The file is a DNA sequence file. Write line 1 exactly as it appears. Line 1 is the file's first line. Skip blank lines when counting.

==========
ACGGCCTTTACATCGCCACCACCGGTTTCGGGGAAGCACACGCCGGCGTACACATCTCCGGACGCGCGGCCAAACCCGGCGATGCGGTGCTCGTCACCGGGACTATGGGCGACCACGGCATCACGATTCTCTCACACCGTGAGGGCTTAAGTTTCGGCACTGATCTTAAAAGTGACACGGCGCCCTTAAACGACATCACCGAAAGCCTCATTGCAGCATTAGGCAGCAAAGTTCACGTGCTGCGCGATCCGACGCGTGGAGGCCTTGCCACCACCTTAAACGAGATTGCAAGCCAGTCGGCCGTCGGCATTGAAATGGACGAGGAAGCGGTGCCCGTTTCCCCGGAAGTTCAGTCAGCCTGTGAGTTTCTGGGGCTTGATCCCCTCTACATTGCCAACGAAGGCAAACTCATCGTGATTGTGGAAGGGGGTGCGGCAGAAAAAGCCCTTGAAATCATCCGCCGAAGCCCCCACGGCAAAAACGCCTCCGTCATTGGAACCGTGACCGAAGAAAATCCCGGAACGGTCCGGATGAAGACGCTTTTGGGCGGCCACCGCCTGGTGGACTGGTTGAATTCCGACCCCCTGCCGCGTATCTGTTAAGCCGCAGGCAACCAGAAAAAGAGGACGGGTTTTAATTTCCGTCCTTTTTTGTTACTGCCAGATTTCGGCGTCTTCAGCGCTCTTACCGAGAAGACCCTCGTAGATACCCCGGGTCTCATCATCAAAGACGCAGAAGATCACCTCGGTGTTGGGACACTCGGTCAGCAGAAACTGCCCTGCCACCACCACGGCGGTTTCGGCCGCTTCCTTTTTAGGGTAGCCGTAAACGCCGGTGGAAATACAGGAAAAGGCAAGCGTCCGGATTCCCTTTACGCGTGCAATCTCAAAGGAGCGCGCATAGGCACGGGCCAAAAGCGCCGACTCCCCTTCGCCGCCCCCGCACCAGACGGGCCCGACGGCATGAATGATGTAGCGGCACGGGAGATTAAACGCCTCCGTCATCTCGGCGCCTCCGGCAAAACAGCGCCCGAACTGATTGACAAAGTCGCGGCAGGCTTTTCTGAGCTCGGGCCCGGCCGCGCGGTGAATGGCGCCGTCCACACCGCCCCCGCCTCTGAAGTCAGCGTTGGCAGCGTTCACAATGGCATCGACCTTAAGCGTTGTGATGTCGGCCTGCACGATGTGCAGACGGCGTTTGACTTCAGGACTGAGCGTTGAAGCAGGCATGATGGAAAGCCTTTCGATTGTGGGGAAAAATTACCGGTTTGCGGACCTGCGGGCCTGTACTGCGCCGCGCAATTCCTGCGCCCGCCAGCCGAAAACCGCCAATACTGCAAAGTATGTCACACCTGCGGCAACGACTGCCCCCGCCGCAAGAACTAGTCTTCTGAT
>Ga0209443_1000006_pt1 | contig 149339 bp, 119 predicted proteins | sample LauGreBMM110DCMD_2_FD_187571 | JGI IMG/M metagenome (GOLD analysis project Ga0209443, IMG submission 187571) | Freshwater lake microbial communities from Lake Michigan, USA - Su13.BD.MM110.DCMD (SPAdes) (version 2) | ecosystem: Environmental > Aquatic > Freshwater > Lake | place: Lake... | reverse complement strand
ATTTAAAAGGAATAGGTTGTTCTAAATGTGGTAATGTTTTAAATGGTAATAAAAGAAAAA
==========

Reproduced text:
ACGGCCTTTACATCGCCACCACCGGTTTCGGGGAAGCACACGCCGGCGTACACATCTCCGGACGCGCGGCCAAACCCGGCGATGCGGTGCTCGTCACCGGGACTATGGGCGACCACGGCATCACGATTCTCTCACACCGTGAGGGCTTAAGTTTCGGCACTGATCTTAAAAGTGACACGGCGCCCTTAAACGACATCACCGAAAGCCTCATTGCAGCATTAGGCAGCAAAGTTCACGTGCTGCGCGATCCGACGCGTGGAGGCCTTGCCACCACCTTAAACGAGATTGCAAGCCAGTCGGCCGTCGGCATTGAAATGGACGAGGAAGCGGTGCCCGTTTCCCCGGAAGTTCAGTCAGCCTGTGAGTTTCTGGGGCTTGATCCCCTCTACATTGCCAACGAAGGCAAACTCATCGTGATTGTGGAAGGGGGTGCGGCAGAAAAAGCCCTTGAAATCATCCGCCGAAGCCCCCACGGCAAAAACGCCTCCGTCATTGGAACCGTGACCGAAGAAAATCCCGGAACGGTCCGGATGAAGACGCTTTTGGGCGGCCACCGCCTGGTGGACTGGTTGAATTCCGACCCCCTGCCGCGTATCTGTTAAGCCGCAGGCAACCAGAAAAAGAGGACGGGTTTTAATTTCCGTCCTTTTTTGTTACTGCCAGATTTCGGCGTCTTCAGCGCTCTTACCGAGAAGACCCTCGTAGATACCCCGGGTCTCATCATCAAAGACGCAGAAGATCACCTCGGTGTTGGGACACTCGGTCAGCAGAAACTGCCCTGCCACCACCACGGCGGTTTCGGCCGCTTCCTTTTTAGGGTAGCCGTAAACGCCGGTGGAAATACAGGAAAAGGCAAGCGTCCGGATTCCCTTTACGCGTGCAATCTCAAAGGAGCGCGCATAGGCACGGGCCAAAAGCGCCGACTCCCCTTCGCCGCCCCCGCACCAGACGGGCCCGACGGCATGAATGATGTAGCGGCACGGGAGATTAAACGCCTCCGTCATCTCGGCGCCTCCGGCAAAACAGCGCCCGAACTGATTGACAAAGTCGCGGCAGGCTTTTCTGAGCTCGGGCCCGGCCGCGCGGTGAATGGCGCCGTCCACACCGCCCCCGCCTCTGAAGTCAGCGTTGGCAGCGTTCACAATGGCATCGACCTTAAGCGTTGTGATGTCGGCCTGCACGATGTGCAGACGGCGTTTGACTTCAGGACTGAGCGTTGAAGCAGGCATGATGGAAAGCCTTTCGATTGTGGGGAAAAATTACCGGTTTGCGGACCTGCGGGCCTGTACTGCGCCGCGCAATTCCTGCGCCCGCCAGCCGAAAACCGCCAATACTGCAAAGTATGTCACACCTGCGGCAACGACTGCCCCCGCCGCAAGAACTAGTCTTCTGAT